Recall that a defendant is only guilty under this statute if he knew that a check was false or altered. This means an accused is innocent if he did not have this knowledge. Perhaps, for example, he became the owner of a bad check by accident.
3. What are the penalties?
A person who violates this statute is guilty of forgery.
The violation is a wobbler offense under California law. This means a prosecutor can charge it as either a misdemeanor or a felony based upon the:
- facts of the case, and
- the criminal history of the defendant.
If charged as a misdemeanor, the crime is punishable by:
- up to one year in county jail, and/or
- a maximum fine of $1,000.
If charged as a felony, the offense is punishable by:
- up to three years in county jail, and/or
- a maximum fine of $10,000.
4. Are there immigration consequences?
A conviction of this law may have negative immigration consequences.
United States immigration law says that certain kinds of criminal convictions can lead to:
There has been at least one California case where the court ruled that a forgery offense was grounds for deportation.10
Therefore, depending on the facts of a case, a check fraud conviction could lead to detrimental immigration results.
5. Can a check fraud conviction be expunged?
A person convicted of this crime is entitled to an expungement provided that he:
- successfully completes probation, or
- completes a jail term (whichever is relevant).
If a party violates a probation term, he could still possibly get the offense expunged. This, though, would be in the judge’s discretion.
Under Penal Code 1203.4, an expungement releases an individual from virtually “all penalties and disabilities” arising out of the conviction.11
6. Does a conviction affect gun rights?
A conviction under this statute may have a negative effect on the convicted party’s gun rights.
According to California law, convicted felons are prohibited from acquiring or possessing a gun in California.
This means that:
- if a prosecutor decides to charge this law as a felony, and
- the accused is convicted of the same,
the defendant will lose his rights to own and possess a gun.
7. Are there related offenses?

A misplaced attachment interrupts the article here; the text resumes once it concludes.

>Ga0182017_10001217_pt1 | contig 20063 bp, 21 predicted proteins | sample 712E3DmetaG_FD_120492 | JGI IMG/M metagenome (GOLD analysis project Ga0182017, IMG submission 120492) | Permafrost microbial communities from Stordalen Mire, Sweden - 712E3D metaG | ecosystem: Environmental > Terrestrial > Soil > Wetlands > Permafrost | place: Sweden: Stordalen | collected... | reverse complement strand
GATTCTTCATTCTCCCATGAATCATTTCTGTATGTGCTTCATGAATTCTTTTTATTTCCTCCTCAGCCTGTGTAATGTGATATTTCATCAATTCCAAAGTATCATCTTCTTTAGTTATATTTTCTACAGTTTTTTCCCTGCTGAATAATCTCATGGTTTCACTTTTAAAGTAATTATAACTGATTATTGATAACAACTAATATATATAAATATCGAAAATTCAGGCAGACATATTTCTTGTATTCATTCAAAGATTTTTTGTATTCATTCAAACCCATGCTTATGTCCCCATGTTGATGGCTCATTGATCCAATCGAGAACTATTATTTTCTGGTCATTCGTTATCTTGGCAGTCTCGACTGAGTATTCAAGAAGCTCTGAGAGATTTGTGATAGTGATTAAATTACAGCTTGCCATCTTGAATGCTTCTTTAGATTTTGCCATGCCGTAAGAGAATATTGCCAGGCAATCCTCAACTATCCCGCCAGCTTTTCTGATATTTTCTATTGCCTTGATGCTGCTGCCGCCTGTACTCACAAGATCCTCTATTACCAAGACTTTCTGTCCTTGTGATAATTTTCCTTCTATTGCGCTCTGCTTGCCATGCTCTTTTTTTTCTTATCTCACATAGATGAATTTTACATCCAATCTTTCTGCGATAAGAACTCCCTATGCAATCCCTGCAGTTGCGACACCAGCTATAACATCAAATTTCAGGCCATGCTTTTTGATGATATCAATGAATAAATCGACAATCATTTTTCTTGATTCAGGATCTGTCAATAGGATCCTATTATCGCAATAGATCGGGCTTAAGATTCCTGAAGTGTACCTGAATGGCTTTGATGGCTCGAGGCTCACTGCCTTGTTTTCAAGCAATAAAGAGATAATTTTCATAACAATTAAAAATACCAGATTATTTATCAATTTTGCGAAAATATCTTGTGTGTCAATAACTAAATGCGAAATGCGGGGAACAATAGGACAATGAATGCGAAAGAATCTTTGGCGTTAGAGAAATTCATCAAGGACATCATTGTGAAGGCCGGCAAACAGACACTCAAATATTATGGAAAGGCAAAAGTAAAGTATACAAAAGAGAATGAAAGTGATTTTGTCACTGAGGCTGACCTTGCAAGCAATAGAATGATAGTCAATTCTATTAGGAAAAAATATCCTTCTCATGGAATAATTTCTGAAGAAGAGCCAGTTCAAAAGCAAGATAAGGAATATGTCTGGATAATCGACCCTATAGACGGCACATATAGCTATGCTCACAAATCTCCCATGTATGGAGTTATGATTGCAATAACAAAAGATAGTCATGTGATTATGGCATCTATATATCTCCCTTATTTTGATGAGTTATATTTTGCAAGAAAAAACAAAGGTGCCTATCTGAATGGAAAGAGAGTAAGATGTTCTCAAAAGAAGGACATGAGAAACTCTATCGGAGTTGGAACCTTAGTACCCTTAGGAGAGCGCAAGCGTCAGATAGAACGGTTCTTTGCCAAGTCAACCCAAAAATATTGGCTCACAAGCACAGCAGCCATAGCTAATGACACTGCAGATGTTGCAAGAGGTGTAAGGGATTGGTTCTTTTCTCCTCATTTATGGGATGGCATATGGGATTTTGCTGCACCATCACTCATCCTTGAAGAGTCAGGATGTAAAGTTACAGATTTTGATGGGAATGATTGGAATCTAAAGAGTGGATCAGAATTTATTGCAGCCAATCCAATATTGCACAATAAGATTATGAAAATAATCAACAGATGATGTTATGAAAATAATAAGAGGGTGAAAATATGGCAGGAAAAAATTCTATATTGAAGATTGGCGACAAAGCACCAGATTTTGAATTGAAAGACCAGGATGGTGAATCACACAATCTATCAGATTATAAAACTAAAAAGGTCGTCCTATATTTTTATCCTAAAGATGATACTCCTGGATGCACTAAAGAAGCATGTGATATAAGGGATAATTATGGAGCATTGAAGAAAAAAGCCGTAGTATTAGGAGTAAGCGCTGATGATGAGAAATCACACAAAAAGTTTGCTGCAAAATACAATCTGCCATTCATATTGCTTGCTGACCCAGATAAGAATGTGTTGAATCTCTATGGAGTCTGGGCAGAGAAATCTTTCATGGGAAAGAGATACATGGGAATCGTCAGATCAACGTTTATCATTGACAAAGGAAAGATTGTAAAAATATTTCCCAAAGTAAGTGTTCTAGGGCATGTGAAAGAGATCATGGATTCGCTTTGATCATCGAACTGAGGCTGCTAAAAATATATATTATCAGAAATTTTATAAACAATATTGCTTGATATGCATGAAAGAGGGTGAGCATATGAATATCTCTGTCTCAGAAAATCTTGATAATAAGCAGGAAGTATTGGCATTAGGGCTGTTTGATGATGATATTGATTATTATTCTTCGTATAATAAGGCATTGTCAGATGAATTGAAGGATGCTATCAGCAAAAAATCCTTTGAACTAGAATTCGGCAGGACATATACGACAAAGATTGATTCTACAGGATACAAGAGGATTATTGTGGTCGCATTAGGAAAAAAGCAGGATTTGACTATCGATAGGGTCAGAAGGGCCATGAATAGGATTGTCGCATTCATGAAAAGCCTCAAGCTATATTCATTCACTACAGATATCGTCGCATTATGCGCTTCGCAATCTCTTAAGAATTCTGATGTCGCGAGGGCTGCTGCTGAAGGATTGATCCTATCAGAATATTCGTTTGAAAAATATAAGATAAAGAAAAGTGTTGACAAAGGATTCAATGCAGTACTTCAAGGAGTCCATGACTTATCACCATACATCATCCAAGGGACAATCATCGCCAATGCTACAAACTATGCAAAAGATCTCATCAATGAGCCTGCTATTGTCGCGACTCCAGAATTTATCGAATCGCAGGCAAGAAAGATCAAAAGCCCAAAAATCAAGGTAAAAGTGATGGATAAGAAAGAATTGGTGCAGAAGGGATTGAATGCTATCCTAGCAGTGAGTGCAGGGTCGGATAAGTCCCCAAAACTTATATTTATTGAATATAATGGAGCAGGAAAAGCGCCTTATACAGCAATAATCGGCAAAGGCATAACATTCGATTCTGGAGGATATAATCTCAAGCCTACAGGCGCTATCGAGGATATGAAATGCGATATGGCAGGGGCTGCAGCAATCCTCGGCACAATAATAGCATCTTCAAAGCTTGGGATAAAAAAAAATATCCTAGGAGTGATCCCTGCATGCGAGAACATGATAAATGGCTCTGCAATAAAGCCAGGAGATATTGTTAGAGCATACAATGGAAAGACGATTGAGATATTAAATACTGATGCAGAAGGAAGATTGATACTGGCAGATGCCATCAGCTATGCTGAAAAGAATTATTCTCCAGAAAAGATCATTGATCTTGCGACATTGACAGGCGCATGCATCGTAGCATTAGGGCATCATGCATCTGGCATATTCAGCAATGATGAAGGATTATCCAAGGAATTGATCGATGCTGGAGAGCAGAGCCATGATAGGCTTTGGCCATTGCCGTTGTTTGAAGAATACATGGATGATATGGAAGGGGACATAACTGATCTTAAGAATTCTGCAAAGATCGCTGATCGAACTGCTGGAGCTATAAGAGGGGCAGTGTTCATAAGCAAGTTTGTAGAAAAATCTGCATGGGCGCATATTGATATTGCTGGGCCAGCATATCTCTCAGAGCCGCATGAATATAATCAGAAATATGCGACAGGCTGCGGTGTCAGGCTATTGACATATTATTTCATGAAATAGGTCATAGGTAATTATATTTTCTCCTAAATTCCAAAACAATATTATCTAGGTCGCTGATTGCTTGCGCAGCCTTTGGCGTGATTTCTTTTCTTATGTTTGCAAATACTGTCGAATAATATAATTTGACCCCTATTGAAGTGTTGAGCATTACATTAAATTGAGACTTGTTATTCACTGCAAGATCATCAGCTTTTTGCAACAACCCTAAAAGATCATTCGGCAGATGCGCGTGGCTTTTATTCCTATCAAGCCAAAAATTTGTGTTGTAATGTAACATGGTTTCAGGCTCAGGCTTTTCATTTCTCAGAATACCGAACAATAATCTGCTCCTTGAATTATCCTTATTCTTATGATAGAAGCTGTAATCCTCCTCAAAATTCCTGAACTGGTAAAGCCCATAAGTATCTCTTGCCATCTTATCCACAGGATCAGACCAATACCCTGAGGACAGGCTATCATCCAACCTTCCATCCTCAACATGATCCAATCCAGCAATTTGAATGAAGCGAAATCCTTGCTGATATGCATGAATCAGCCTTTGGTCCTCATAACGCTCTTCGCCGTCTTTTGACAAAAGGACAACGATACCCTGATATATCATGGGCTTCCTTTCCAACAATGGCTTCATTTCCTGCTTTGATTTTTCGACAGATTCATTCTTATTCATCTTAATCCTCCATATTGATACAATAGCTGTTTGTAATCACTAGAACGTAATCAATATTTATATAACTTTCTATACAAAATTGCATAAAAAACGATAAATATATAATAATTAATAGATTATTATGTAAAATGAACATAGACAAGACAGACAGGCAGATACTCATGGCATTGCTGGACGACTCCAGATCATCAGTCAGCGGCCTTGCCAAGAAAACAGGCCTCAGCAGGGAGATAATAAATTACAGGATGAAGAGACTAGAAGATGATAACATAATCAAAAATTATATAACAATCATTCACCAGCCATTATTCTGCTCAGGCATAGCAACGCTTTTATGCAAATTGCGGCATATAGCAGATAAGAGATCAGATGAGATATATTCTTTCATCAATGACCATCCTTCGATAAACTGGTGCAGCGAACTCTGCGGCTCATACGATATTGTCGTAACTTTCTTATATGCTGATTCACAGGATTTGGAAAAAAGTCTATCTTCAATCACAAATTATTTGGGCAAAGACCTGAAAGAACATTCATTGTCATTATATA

There are three crimes related to check fraud. These are:
- writing bad checks – PC 476a,
- forgery – PC 470, and
- grand theft – PC 487.
7.1. Writing bad checks – PC 476a
Penal Code 476a PC is the California statute that makes it a crime for a person to:
- write or pass a check, and
- do so while knowing that there are insufficient funds to cover payment of the check.
Note that while PC 476a pertains to checks and insufficient funds, PC 476 involves forging checks.
7.2. Forgery – PC 470
Penal Code 470 PC is the California statute that makes forgery a crime.
Forgery takes place when a person does any one of the following:
- signs someone else’s name,
- fakes a seal or someone else’s handwriting,
- changes or falsifies any legal document, or
- fakes, alters, or presents as genuine a false document pertaining to money, finances, or property.
Note that forgery typically becomes an essential part of a check fraud case if the accused altered or changed a check.
7.3. Grand theft – PC 487
Per Penal Code 487 PC, grand theft is the:
- unlawful taking of someone else’s property,
- when that property is valued at $950 or more.
Note that a person may commit grand theft by committing check fraud.
For additional help…
For additional guidance or to discuss your case with a criminal defense attorney, we invite you to contact us at Shouse Law Group.
For similar accusations in Nevada, please see our article on “Nevada ‘Bad Checks’ Laws (NRS 205.130).”
For similar accusations in Colorado, please see our article on “Check Fraud Laws in Colorado – CRS 18-5-205.”
- California Penal Code 476 PC.
- CALCRIM No. 1935 – Making, Passing, etc., Fictitious Check or Bill. Judicial Council of California Criminal Jury Instructions (2017 edition).
- See same.
- People v. Mathers (2010) 183 Cal.App.4th 1464.
- People v. Pugh (2002) 104 Cal.App.4th 66. See also People v. Gaul-Alexander (1995) 32 Cal.App.4th 735.
- CALCRIM No. 1935 – Making, Passing, etc., Fictitious Check or Bill.
- See same. See also People v. Morgan (1956) 140 Cal.App.2d 796.
- CALCRIM No. 1935 – Making, Passing, etc., Fictitious Check or Bill. See also People v. Tomlinson (1868) 35 Cal. 503; and, People v. Anderson (1987) 43 Cal.3d 1104.
- CALCRIM No. 1935 – Making, Passing, etc., Fictitious Check or Bill. See also People v. Nesseth (1954) 127 Cal.App.2d 712; and, People v. Hall (1942) 55 Cal.App.2d 343.
- Morales-Alegria v. Gonzales (9th Cir. 2006), 449 F.3d 1051.
- California Penal Code 1203.4 PC.